/

Food prices to keep going up

1900 views
4 mins read

Cyprus is in for a surge in inflation, as the skyrocketing price of grain pushes up prices of essential goods across the board, from bread and milk to cheese and meat.

The price of grain indented for animal feed has shot up by 50%, while wheat used to prepare bakery products has increased by 30%.

As a result, the overall increase in the cost of animal feed has reached 70%.

Specifically, the price of cereals for human use, known as durum wheat, has gone from €350 per tonne in September 2020 to €450 per tonne and moving upwards.

In terms of cereals for animal feed, the price of maize in September 2020 was €187 per tonne; now, it’s €284 per tonne.

Price increases of grain and wheat products will push up the production cost of essential goods such as milk, cheese, eggs, and meat.

At the same time, due to increases in the price of durum wheat, price increases are expected for bread and pasta.

The increase in prices is expected to be passed down to consumers at supermarkets and bakeries.

Estimates put the price of bread going up by 15-20%, spaghetti 15-20%, cereals 20%, flour 11%, croissants 5%, biscuits 5%, frozen fruit 10%, frozen fish 13%, detergents 4.5%, coffee 7%, and butter 6%.

Rising food prices are already a concern for households under strain from increasing utility bills and fuel.

According to the latest CyStat data, households saw a 14% increase in water, electricity, and gas bills in September alone.

In addition, transport costs have also gone up by 11.5% on average.

The increase in grain and wheat prices in Cyprus follows a global pattern, increasing demand pushing up prices and creating shortages across Europe.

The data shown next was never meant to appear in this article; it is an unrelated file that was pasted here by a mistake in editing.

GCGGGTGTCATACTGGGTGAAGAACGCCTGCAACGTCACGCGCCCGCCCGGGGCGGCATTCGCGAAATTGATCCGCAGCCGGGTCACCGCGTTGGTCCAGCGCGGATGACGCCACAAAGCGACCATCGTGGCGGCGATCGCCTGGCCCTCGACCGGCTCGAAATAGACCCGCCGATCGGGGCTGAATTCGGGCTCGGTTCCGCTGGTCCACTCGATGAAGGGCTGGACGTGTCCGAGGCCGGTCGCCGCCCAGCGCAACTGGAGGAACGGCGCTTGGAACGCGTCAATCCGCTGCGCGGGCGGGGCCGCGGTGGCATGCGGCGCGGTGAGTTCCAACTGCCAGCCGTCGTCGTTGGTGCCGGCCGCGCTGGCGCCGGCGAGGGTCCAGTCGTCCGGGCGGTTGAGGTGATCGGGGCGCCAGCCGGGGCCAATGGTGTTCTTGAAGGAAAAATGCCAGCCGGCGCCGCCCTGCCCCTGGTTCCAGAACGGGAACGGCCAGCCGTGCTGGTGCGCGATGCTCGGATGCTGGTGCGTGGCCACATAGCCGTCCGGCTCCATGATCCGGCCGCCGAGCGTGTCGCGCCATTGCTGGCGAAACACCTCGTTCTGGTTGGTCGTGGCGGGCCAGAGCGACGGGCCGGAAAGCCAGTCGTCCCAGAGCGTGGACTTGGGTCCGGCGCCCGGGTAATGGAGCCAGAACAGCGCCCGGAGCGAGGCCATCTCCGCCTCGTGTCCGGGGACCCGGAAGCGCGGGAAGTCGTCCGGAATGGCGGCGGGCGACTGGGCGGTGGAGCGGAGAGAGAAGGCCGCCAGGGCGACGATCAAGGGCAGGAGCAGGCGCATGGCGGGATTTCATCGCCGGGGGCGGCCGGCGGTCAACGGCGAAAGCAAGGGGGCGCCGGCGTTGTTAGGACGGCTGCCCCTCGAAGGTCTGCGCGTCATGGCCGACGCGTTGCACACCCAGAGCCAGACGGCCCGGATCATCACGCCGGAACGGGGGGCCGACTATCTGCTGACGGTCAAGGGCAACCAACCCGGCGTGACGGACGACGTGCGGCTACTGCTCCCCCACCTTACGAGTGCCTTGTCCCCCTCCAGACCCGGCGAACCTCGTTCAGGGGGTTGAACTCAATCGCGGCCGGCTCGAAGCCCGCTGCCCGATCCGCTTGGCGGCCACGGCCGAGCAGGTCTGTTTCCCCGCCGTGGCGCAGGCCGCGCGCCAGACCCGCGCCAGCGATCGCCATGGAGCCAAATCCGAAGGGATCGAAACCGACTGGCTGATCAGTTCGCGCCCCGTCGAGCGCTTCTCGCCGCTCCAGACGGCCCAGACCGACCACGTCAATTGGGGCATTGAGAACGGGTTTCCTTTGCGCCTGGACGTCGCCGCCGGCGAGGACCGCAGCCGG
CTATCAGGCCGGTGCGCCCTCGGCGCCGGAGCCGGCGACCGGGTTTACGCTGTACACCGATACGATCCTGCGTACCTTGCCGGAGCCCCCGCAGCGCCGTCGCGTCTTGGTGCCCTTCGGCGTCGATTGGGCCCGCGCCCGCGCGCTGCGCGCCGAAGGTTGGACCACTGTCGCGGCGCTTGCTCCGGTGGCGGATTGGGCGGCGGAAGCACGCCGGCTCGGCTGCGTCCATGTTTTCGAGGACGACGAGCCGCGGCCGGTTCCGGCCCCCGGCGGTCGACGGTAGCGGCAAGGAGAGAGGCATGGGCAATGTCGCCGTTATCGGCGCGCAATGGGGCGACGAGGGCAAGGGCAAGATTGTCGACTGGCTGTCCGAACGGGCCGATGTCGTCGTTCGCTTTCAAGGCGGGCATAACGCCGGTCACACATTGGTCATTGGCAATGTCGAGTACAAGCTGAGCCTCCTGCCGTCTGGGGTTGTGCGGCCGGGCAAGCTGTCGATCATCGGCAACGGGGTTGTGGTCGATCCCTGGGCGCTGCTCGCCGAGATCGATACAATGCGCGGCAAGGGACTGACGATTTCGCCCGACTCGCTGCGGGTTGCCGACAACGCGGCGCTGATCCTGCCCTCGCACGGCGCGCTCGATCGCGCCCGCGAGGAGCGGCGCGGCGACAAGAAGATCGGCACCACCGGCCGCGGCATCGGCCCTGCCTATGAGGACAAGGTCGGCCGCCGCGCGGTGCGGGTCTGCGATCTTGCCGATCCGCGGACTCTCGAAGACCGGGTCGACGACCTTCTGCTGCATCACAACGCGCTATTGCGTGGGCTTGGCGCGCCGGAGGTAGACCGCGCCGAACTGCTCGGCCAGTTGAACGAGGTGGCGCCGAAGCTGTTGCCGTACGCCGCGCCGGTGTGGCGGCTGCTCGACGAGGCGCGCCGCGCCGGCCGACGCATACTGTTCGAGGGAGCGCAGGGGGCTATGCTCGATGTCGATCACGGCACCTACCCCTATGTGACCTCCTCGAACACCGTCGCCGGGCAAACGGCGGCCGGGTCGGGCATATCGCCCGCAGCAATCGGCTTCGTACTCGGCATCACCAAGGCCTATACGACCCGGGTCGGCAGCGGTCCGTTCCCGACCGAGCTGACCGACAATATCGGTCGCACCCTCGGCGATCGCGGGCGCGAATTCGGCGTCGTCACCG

Cyprus is in trouble as the state has failed to maintain stocks of feed and wheat for human use under the legislation that came into force seven months ago.

The recently introduced legislation foresees that a strategic stock of 30,000 tonnes of grain and wheat should be stored in an emergency.

However, media reports claim there are currently no stocks.

To make matters worse, transportation costs have shot up, with the cost of importing raw materials from abroad soaring.

The cost of bringing in a container to the island has gone from an average of €3,000 a few months ago to a staggering €17,000.

This created a shortage of raw materials in the market, which was solved to some extent, as some 20,000 tonnes of grain and wheat were imported this week.

Grain and wheat prices are skyrocketing due to several factors, such as the high demand for cereals from countries that did not consume cereals before and transportation issues.

Countries such as China, which traditionally consumed smaller amounts of meat, have shifted their diet, seeking more grain.

Furthermore, dry weather conditions prevailing on the island have decreased production, while large areas of land formerly used for agriculture are now being taken up by Renewable Energy Sources projects, such as solar parks.

The Agriculture Ministry is looking at supporting farmers and cattle breeders.

Dairy producers also seem to be in difficulty as they have orders taken with prices set before the increase in animal feed.